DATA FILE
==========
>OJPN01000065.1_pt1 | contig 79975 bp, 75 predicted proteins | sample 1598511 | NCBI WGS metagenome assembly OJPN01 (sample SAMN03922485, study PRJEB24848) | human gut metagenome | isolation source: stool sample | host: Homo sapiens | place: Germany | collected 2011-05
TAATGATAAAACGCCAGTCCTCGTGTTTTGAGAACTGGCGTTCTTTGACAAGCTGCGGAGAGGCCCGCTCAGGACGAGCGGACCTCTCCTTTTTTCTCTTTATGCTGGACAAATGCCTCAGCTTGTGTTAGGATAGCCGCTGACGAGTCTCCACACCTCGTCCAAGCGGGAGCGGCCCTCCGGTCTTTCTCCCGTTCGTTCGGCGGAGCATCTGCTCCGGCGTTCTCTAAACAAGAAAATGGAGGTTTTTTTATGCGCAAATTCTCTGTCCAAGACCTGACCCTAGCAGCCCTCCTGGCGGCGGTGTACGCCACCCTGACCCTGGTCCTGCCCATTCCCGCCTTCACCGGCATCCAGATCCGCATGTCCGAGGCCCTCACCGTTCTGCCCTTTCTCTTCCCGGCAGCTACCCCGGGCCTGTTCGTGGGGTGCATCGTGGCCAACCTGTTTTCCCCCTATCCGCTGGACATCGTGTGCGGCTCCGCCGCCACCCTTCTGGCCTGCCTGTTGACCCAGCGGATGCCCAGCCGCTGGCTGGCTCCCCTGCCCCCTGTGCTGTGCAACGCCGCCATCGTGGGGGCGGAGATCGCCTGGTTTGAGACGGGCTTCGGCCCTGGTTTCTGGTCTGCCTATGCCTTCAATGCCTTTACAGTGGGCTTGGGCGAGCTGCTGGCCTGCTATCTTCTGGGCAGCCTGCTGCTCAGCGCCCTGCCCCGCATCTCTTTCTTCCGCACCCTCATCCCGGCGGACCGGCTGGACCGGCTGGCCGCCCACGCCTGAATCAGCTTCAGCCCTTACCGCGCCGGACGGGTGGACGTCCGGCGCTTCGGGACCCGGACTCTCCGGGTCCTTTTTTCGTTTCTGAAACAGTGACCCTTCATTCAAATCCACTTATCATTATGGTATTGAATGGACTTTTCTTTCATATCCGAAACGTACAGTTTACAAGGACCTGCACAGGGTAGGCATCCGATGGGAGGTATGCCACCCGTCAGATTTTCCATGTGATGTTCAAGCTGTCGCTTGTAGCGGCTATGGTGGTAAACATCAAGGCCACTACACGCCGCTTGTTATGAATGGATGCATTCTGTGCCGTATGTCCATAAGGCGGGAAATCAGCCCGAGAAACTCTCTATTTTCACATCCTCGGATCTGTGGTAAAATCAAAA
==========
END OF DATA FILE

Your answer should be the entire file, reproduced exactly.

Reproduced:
>OJPN01000065.1_pt1 | contig 79975 bp, 75 predicted proteins | sample 1598511 | NCBI WGS metagenome assembly OJPN01 (sample SAMN03922485, study PRJEB24848) | human gut metagenome | isolation source: stool sample | host: Homo sapiens | place: Germany | collected 2011-05
TAATGATAAAACGCCAGTCCTCGTGTTTTGAGAACTGGCGTTCTTTGACAAGCTGCGGAGAGGCCCGCTCAGGACGAGCGGACCTCTCCTTTTTTCTCTTTATGCTGGACAAATGCCTCAGCTTGTGTTAGGATAGCCGCTGACGAGTCTCCACACCTCGTCCAAGCGGGAGCGGCCCTCCGGTCTTTCTCCCGTTCGTTCGGCGGAGCATCTGCTCCGGCGTTCTCTAAACAAGAAAATGGAGGTTTTTTTATGCGCAAATTCTCTGTCCAAGACCTGACCCTAGCAGCCCTCCTGGCGGCGGTGTACGCCACCCTGACCCTGGTCCTGCCCATTCCCGCCTTCACCGGCATCCAGATCCGCATGTCCGAGGCCCTCACCGTTCTGCCCTTTCTCTTCCCGGCAGCTACCCCGGGCCTGTTCGTGGGGTGCATCGTGGCCAACCTGTTTTCCCCCTATCCGCTGGACATCGTGTGCGGCTCCGCCGCCACCCTTCTGGCCTGCCTGTTGACCCAGCGGATGCCCAGCCGCTGGCTGGCTCCCCTGCCCCCTGTGCTGTGCAACGCCGCCATCGTGGGGGCGGAGATCGCCTGGTTTGAGACGGGCTTCGGCCCTGGTTTCTGGTCTGCCTATGCCTTCAATGCCTTTACAGTGGGCTTGGGCGAGCTGCTGGCCTGCTATCTTCTGGGCAGCCTGCTGCTCAGCGCCCTGCCCCGCATCTCTTTCTTCCGCACCCTCATCCCGGCGGACCGGCTGGACCGGCTGGCCGCCCACGCCTGAATCAGCTTCAGCCCTTACCGCGCCGGACGGGTGGACGTCCGGCGCTTCGGGACCCGGACTCTCCGGGTCCTTTTTTCGTTTCTGAAACAGTGACCCTTCATTCAAATCCACTTATCATTATGGTATTGAATGGACTTTTCTTTCATATCCGAAACGTACAGTTTACAAGGACCTGCACAGGGTAGGCATCCGATGGGAGGTATGCCACCCGTCAGATTTTCCATGTGATGTTCAAGCTGTCGCTTGTAGCGGCTATGGTGGTAAACATCAAGGCCACTACACGCCGCTTGTTATGAATGGATGCATTCTGTGCCGTATGTCCATAAGGCGGGAAATCAGCCCGAGAAACTCTCTATTTTCACATCCTCGGATCTGTGGTAAAATCAAAA